REVIEW: I Became The Hero – Long Forgotten

251540_240518362648536_155593077807732_776406_640938_n

Artist: I Became The Hero
Album: Long Forgotten
Genre: Metalcore
Label: unsigned

I’m not a big fan of the cold, which of course begs the question, why did I think living in Boston was a good idea? Regardless, my time in the frigid north taught me that the best way to deal with the cold is to find something to help pass the time, a hobby, an obsession if necessary, preferably something that can be done from the comfort of my house, something to keep my mind off how horrible it is outside. This winter, that endeavor happens to be reading up on music production techniques. It’s all rather fascinating actually, learning about soundscapes, and giving different tracks space in the frequency range to prevent clashing, headroom levels, and so on. It’s all properly music nerd stuff, so naturally I love it. Watching it in practice is even more fascinating though, being able to turn on a song, and be able to hear the different techniques a producer used, and thinking about what I would have done differently, and so on. And over the past couple months that I’ve been working on this in my free time, I’ve gained a rather bothersome pet peeve: blatantly sequenced drums. They drive me nuts, and unfortunately it’s been taking over metalcore in a big way. But, with the technology available today, it’s actually more expensive, difficult, and time consuming to record acoustic drums, so I do see the benefits of sequencing them, but it still seems like a cop out to me. And unfortunately, I couldn’t stop thinking about the obviously sequenced drums on I Became The Hero’s EP, Long Forgotten. If the band themselves weren’t so impressive, I wouldn’t have made it through the album.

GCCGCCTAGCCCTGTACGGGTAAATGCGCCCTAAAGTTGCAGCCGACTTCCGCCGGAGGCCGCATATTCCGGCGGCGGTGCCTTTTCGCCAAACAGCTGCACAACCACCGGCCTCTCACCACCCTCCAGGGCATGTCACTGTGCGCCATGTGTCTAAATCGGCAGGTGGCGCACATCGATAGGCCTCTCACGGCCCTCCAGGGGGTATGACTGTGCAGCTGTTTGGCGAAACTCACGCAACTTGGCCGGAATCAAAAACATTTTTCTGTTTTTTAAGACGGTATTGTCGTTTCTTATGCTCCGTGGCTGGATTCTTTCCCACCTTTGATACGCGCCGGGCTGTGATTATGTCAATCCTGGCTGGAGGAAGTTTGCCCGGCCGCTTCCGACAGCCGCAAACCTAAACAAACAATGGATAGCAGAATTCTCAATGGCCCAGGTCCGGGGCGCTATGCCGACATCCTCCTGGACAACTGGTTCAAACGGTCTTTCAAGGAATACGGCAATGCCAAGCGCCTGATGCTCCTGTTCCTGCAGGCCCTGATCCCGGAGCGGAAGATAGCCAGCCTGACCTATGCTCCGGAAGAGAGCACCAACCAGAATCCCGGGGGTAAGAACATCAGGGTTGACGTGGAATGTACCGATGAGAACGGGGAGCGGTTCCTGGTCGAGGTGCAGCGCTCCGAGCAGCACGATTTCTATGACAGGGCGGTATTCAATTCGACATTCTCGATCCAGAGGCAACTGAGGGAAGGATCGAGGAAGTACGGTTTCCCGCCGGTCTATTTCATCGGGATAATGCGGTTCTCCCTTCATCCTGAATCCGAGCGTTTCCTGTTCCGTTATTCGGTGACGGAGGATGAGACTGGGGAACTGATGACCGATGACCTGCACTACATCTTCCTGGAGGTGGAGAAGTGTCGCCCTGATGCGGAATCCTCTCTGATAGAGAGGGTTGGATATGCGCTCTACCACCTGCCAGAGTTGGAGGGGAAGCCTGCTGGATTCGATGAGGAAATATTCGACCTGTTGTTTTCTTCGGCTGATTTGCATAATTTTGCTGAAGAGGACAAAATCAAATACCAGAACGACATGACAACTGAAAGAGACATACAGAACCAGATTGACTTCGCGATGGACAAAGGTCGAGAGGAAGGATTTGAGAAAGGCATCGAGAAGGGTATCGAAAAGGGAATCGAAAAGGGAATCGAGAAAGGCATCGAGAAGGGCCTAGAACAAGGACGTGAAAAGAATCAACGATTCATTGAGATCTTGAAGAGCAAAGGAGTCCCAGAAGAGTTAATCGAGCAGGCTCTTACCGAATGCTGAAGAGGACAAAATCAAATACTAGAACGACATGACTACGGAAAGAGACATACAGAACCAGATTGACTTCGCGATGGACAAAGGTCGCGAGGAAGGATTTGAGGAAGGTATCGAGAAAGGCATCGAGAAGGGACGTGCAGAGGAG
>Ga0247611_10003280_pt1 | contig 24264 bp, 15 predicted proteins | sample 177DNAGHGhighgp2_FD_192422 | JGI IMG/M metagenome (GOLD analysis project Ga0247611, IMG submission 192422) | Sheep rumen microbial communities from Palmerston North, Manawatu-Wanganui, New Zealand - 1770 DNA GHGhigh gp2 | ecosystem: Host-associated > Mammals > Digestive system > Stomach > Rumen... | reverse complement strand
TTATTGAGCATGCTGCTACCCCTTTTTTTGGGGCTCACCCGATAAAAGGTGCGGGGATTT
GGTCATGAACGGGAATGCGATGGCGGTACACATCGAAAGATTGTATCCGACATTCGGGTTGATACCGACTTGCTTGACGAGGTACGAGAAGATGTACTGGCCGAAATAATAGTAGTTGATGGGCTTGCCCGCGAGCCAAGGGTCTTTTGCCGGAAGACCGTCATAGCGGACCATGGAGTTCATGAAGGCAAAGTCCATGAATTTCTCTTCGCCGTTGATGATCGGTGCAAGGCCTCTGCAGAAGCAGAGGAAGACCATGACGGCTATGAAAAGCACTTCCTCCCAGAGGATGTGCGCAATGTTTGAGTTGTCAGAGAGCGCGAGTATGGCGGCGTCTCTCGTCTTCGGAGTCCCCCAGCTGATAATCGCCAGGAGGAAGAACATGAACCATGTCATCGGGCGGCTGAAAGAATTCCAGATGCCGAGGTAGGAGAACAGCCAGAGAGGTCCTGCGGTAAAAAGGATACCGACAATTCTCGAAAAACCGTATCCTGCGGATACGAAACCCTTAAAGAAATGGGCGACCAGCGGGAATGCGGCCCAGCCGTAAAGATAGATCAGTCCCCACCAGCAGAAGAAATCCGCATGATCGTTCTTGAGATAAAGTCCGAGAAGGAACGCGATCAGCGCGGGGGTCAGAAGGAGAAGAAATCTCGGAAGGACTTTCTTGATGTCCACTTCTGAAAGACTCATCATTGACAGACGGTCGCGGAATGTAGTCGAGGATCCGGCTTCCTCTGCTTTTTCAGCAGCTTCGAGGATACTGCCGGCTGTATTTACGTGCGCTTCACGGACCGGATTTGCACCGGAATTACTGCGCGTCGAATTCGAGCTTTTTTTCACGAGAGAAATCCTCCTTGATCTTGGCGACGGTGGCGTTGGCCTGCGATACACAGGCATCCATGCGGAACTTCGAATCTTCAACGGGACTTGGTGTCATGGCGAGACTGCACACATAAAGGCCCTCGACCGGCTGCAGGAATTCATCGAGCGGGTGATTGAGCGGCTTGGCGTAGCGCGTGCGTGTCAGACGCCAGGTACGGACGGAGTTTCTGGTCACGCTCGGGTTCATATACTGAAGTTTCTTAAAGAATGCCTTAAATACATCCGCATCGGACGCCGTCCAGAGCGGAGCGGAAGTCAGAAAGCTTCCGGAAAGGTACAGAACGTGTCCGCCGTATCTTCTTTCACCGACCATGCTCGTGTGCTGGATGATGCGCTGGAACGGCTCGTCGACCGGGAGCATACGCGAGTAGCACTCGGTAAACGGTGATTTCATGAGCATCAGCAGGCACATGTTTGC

I can’t help but get the feeling they didn’t even try to make them sound legitimate, they were just sort of thrown together. The drum tones all sound like presets in Ableton, or whatever sequencing program of choice their producer uses, not really modified in any way. I just don’t get the feeling that any thought was put into them, not even something really simple, like enough reverb or other effect to give it a human feeling, it’s all very cold and robotic. And if that little care was given to such an integral part of the album, from the people that should care about it the most – the band themselves, and their producer, who was likely getting paid way too much to make this album – then why should I care about it? Which is really a shame, I really want to care about it, all said it’s a very good album, the rest of the recording quality is rather gritty and raw, which fits perfectly with the bands sound, these guys have an undeniable sense of emotion about them that I absolutely love. The juxtaposition created by the drums and the rest of the parts is perfectly illustrated by the song “Turning Back”, the drum fill that kicks the song off instantly ruined the drums for the rest of the album for me, but the other parts are what won me over for the rest of the album. The majority of the album has an early-2000’s emocore feel to it, only much heavier. Obviously, such a genre doesn’t exist anymore, and if it does, bands are too embarrassed to label themselves with it, but in this instance, I use it as a compliment.